Back in those days, spinning records backwards was neither possible nor necessary. It didn’t require elaborate, if silly stratagems to try and decipher the hidden codes because the lyrics themselves came right out and acknowledged—or alluded to—what certain people suspected. These song titles alone serve as signposts for anyone ready to believe, or instigate, some controversy: “Hell Hound on My Trail”, “Me and the Devil Blues”, “Last Fair Deal Gone Down” and, of course, “Cross Road Blues”. That Robert Johnson met and made a deal with the devil, being granted immortality in exchange for his soul, is one of the enduring, if clichéd folk tales in American musical history.

Here are the facts. Robert Johnson was born May 8, 1911 in Hazlehurt, Mississippi. He worked diligently to develop his skills and cultivate a style, initially emulating (and imitating) fellow legends Son House, Charlie Patton and Willie Brown (who gets a shout out in “Cross Road Blues”). In short order (too short for comfort, according to the conspiracy-minded) Johnson began to attract enough attention to become a fixture throughout his home state and into Tennessee. At the same time he steadily gained a (bad) reputation as the most incorrigible of ladies men. In 1936 he entered a studio in San Antonio and laid down the tracks that continue to cast a shadow over everything else everyone else has ever done. In 1938, he was served a drink that was poisoned, probably by an angry husband, and he died at 27. His beatification was neither immediate nor overwhelming: it took decades of highly regarded players performing and name-checking his material for consensus to inexorably emerge. Robert Johnson belongs in a category unto himself.

And so Johnson remains a figure who almost everyone knows even if not that many people really know him. Sales of his various compilations have certainly sold well enough, but one suspects many people come by his work the same way they encounter Shakespeare: through other artists’ interpretations. This is okay; indeed it speaks volumes about the persistence of his legacy. Nevertheless, considering how incendiary—and consistently satisfying—the source material is, now is as good a time as any to encourage anyone and everyone to get intimately acquainted with the man Eric Clapton insists is “the most important blues singer that ever lived”. In fact, Keith Richards and Jimmy Page (making this three guitarists who have collectively influenced more aspiring musicians than could be counted) all concur that Robert Johnson is the Alpha and the Omega, and who would argue with them?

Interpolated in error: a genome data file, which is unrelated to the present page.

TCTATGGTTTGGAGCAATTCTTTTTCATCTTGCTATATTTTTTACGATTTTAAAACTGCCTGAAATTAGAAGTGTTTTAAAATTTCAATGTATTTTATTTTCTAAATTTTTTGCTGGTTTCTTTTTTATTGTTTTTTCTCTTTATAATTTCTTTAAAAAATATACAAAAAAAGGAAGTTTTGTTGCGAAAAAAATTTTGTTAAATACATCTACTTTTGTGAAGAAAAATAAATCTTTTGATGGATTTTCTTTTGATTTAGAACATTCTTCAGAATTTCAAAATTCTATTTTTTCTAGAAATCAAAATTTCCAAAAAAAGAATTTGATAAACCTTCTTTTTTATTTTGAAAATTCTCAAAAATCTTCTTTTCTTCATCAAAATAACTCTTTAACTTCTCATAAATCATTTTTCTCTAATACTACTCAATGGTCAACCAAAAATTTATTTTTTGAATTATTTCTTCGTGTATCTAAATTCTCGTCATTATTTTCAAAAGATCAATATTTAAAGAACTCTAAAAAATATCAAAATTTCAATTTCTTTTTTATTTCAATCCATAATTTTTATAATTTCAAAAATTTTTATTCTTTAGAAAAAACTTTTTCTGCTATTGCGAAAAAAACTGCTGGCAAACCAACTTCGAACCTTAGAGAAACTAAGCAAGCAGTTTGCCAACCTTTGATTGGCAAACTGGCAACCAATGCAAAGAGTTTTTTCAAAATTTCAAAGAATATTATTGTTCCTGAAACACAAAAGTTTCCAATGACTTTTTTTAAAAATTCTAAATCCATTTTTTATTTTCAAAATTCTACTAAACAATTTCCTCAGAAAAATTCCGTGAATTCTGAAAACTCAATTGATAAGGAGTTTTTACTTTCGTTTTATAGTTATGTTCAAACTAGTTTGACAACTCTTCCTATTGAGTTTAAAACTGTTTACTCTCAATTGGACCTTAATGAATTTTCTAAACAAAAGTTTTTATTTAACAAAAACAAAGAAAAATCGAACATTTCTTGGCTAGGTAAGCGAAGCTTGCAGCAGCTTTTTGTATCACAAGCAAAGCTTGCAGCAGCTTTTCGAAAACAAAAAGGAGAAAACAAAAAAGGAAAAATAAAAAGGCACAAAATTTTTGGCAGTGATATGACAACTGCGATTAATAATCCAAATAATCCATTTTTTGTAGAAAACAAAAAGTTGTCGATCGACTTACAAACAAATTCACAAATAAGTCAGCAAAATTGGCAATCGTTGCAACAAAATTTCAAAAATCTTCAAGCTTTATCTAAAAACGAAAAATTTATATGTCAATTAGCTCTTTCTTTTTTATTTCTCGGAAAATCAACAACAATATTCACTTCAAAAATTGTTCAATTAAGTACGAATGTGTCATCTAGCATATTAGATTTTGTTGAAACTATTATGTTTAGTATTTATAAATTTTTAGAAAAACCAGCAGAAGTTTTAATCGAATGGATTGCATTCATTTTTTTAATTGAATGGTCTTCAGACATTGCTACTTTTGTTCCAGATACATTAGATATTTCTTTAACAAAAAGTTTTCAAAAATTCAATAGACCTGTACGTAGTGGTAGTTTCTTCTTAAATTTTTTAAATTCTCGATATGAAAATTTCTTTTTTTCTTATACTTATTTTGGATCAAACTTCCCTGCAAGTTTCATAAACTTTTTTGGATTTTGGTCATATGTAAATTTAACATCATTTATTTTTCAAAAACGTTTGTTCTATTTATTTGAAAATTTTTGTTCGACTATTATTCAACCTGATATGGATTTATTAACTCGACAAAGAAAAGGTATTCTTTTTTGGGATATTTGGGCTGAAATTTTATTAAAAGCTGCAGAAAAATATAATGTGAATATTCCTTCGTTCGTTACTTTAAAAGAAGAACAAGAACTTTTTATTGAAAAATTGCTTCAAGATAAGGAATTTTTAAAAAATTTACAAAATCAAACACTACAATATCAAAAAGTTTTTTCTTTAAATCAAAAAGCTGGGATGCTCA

In preparation for his centennial, Sony/Legacy has produced an attractive, affordable and essential two-CD set compiling the original San Antonio (’36) and Dallas (’37) recordings, along with more than a dozen alternate takes. The package is near-perfect, with extensive liner notes, photos and most crucially, radically improved sound. For anyone, like this writer, who has the old Complete Recordings edition (the original Holy Grail), the sound on these discs is revelatory. Certainly, there is no disguising the fact that these are old recordings, produced by antiquated means, and that dusty authenticity is impossible to disguise (thank goodness). On the other hand, many of the hisses, shifts in volume and other distracting elements from previous incarnations have been lovingly minimized. This is worth picking up even if you are completely satisfied with whatever recording you currently own; in fact you owe it to yourself to hear the difference.

Is there anything else that needs to be said? It’s always enlightening to hear the unfiltered first takes on masterpieces like “Sweet Home Chicago”, “From Four Until Late”, “Traveling Riverside Blues” and “Love in Vain Blues”. As anyone who knows can attest, this is not remotely music for a museum, relics to acknowledge before moving on. It is exciting, joyful noise, brimming with purpose and ingenuity, fun and frightening, enigmatic and awe-inspiring. And once again, it is remarkable to consider the diversity of artists who have been drawn to these touchstones, and our musical heritage is incalculably richer for all of the faithful and unconventional “cover songs” Johnson unknowingly commissioned.

One more thing needs to be said. T.S. Eliot wrote that “humankind cannot bear very much reality”. The reality is this: there was no deal with the devil; there was no devil. There was one man, one guitar and one abiding legend. That legend grows in direct proportion to our capacity to come fully to grips with how influential—and unbelievable—Robert Johnson remains.

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Five From The Yardbirds To Remember Keith Relf (Revisited)

Keith Relf.

Who?

Exactly.

Quite possibly the best vocalist you’ve never heard of, you still have heard him if you are passingly familiar with rock music. Trust me.

He was the voice of The Yardbirds.

Who?

Come on. You know, that semi-influential band that gave birth to the holy trinity of English guitarists. In order: Eric Clapton, Jeff Beck and Jimmy Page. Any questions?

Keith was born on March 22, back in 1943. His time in the sun was short, music-wise and otherwise. Once The Yardbirds briefly became The New Yardbirds (prompting Keith Moon to tell Jimmy Page a band with that name would go over like a lead zeppelin, and the rest, as they say, is history), Page broke off on his own and brought in fresh, young blood. Within a year the only band to rival The Beatles, Led Zeppelin, crashed on the scene like a…New Yardbird. Relf lost his band, and that was pretty much the end of it. He died, in unfunny Spinal Tap fashion, being electrocuted in his home (by an improperly grounded guitar, which being neither a guitar player or someone with a 6th grader’s appreciation –or knowledge– of practical science, is somewhat incomprehensible to me).